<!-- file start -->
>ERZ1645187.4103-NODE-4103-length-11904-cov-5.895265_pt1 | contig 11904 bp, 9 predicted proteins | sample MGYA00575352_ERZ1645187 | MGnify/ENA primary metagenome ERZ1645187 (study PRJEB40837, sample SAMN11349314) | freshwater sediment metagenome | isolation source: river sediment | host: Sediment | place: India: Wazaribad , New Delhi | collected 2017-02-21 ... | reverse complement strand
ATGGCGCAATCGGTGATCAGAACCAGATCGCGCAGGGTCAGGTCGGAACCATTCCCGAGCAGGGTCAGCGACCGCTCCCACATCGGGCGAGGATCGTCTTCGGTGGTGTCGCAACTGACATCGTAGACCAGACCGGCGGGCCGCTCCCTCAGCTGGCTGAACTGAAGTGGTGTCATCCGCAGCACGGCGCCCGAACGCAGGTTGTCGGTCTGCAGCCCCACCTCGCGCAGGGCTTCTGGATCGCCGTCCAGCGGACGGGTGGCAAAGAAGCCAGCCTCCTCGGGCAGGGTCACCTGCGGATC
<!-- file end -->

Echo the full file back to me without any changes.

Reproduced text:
>ERZ1645187.4103-NODE-4103-length-11904-cov-5.895265_pt1 | contig 11904 bp, 9 predicted proteins | sample MGYA00575352_ERZ1645187 | MGnify/ENA primary metagenome ERZ1645187 (study PRJEB40837, sample SAMN11349314) | freshwater sediment metagenome | isolation source: river sediment | host: Sediment | place: India: Wazaribad , New Delhi | collected 2017-02-21 ... | reverse complement strand
ATGGCGCAATCGGTGATCAGAACCAGATCGCGCAGGGTCAGGTCGGAACCATTCCCGAGCAGGGTCAGCGACCGCTCCCACATCGGGCGAGGATCGTCTTCGGTGGTGTCGCAACTGACATCGTAGACCAGACCGGCGGGCCGCTCCCTCAGCTGGCTGAACTGAAGTGGTGTCATCCGCAGCACGGCGCCCGAACGCAGGTTGTCGGTCTGCAGCCCCACCTCGCGCAGGGCTTCTGGATCGCCGTCCAGCGGACGGGTGGCAAAGAAGCCAGCCTCCTCGGGCAGGGTCACCTGCGGATC